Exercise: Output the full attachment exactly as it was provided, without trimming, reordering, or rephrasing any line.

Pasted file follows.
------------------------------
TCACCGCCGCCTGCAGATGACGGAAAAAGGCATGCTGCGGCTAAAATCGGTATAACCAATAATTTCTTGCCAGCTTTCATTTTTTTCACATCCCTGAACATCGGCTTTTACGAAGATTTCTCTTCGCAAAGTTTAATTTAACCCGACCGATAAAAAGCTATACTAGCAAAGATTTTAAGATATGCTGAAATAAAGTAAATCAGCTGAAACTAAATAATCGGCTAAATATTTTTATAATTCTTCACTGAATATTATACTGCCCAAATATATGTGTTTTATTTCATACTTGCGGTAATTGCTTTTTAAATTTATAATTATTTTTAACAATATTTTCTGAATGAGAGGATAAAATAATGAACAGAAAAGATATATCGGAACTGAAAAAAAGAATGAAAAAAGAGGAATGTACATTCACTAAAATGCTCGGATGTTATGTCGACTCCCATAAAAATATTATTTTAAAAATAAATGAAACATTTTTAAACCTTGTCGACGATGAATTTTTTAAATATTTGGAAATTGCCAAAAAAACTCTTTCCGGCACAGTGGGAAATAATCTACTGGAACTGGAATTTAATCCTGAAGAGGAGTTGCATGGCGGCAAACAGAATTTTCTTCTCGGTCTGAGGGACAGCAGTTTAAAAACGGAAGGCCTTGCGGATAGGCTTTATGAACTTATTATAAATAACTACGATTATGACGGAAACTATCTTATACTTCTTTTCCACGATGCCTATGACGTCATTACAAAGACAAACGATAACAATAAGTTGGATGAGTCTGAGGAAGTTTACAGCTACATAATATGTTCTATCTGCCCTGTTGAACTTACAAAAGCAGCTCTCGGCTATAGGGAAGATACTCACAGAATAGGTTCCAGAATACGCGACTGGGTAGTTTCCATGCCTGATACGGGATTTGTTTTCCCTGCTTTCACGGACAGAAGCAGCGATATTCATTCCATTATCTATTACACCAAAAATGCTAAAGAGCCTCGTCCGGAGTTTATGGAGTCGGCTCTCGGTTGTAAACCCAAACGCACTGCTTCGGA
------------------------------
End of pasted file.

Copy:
TCACCGCCGCCTGCAGATGACGGAAAAAGGCATGCTGCGGCTAAAATCGGTATAACCAATAATTTCTTGCCAGCTTTCATTTTTTTCACATCCCTGAACATCGGCTTTTACGAAGATTTCTCTTCGCAAAGTTTAATTTAACCCGACCGATAAAAAGCTATACTAGCAAAGATTTTAAGATATGCTGAAATAAAGTAAATCAGCTGAAACTAAATAATCGGCTAAATATTTTTATAATTCTTCACTGAATATTATACTGCCCAAATATATGTGTTTTATTTCATACTTGCGGTAATTGCTTTTTAAATTTATAATTATTTTTAACAATATTTTCTGAATGAGAGGATAAAATAATGAACAGAAAAGATATATCGGAACTGAAAAAAAGAATGAAAAAAGAGGAATGTACATTCACTAAAATGCTCGGATGTTATGTCGACTCCCATAAAAATATTATTTTAAAAATAAATGAAACATTTTTAAACCTTGTCGACGATGAATTTTTTAAATATTTGGAAATTGCCAAAAAAACTCTTTCCGGCACAGTGGGAAATAATCTACTGGAACTGGAATTTAATCCTGAAGAGGAGTTGCATGGCGGCAAACAGAATTTTCTTCTCGGTCTGAGGGACAGCAGTTTAAAAACGGAAGGCCTTGCGGATAGGCTTTATGAACTTATTATAAATAACTACGATTATGACGGAAACTATCTTATACTTCTTTTCCACGATGCCTATGACGTCATTACAAAGACAAACGATAACAATAAGTTGGATGAGTCTGAGGAAGTTTACAGCTACATAATATGTTCTATCTGCCCTGTTGAACTTACAAAAGCAGCTCTCGGCTATAGGGAAGATACTCACAGAATAGGTTCCAGAATACGCGACTGGGTAGTTTCCATGCCTGATACGGGATTTGTTTTCCCTGCTTTCACGGACAGAAGCAGCGATATTCATTCCATTATCTATTACACCAAAAATGCTAAAGAGCCTCGTCCGGAGTTTATGGAGTCGGCTCTCGGTTGTAAACCCAAACGCACTGCTTCGGA